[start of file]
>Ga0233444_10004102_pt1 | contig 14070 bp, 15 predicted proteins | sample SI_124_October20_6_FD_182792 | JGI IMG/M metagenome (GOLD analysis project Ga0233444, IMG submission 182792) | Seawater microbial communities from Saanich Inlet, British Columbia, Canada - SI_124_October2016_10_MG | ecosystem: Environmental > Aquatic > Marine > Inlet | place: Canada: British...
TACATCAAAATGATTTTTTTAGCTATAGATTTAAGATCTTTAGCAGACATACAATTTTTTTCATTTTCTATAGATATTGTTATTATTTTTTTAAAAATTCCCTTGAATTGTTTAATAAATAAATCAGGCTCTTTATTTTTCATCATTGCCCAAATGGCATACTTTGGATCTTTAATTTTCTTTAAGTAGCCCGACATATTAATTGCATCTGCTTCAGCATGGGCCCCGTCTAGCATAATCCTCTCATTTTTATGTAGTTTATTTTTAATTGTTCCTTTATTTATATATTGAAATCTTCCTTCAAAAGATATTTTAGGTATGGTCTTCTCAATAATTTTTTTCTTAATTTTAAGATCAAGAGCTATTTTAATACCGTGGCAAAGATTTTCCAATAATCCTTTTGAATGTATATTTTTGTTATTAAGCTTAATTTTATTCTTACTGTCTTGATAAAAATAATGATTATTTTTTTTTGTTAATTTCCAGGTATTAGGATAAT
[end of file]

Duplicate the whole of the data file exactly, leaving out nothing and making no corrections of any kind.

>Ga0233444_10004102_pt1 | contig 14070 bp, 15 predicted proteins | sample SI_124_October20_6_FD_182792 | JGI IMG/M metagenome (GOLD analysis project Ga0233444, IMG submission 182792) | Seawater microbial communities from Saanich Inlet, British Columbia, Canada - SI_124_October2016_10_MG | ecosystem: Environmental > Aquatic > Marine > Inlet | place: Canada: British...
TACATCAAAATGATTTTTTTAGCTATAGATTTAAGATCTTTAGCAGACATACAATTTTTTTCATTTTCTATAGATATTGTTATTATTTTTTTAAAAATTCCCTTGAATTGTTTAATAAATAAATCAGGCTCTTTATTTTTCATCATTGCCCAAATGGCATACTTTGGATCTTTAATTTTCTTTAAGTAGCCCGACATATTAATTGCATCTGCTTCAGCATGGGCCCCGTCTAGCATAATCCTCTCATTTTTATGTAGTTTATTTTTAATTGTTCCTTTATTTATATATTGAAATCTTCCTTCAAAAGATATTTTAGGTATGGTCTTCTCAATAATTTTTTTCTTAATTTTAAGATCAAGAGCTATTTTAATACCGTGGCAAAGATTTTCCAATAATCCTTTTGAATGTATATTTTTGTTATTAAGCTTAATTTTATTCTTACTGTCTTGATAAAAATAATGATTATTTTTTTTTGTTAATTTCCAGGTATTAGGATAAT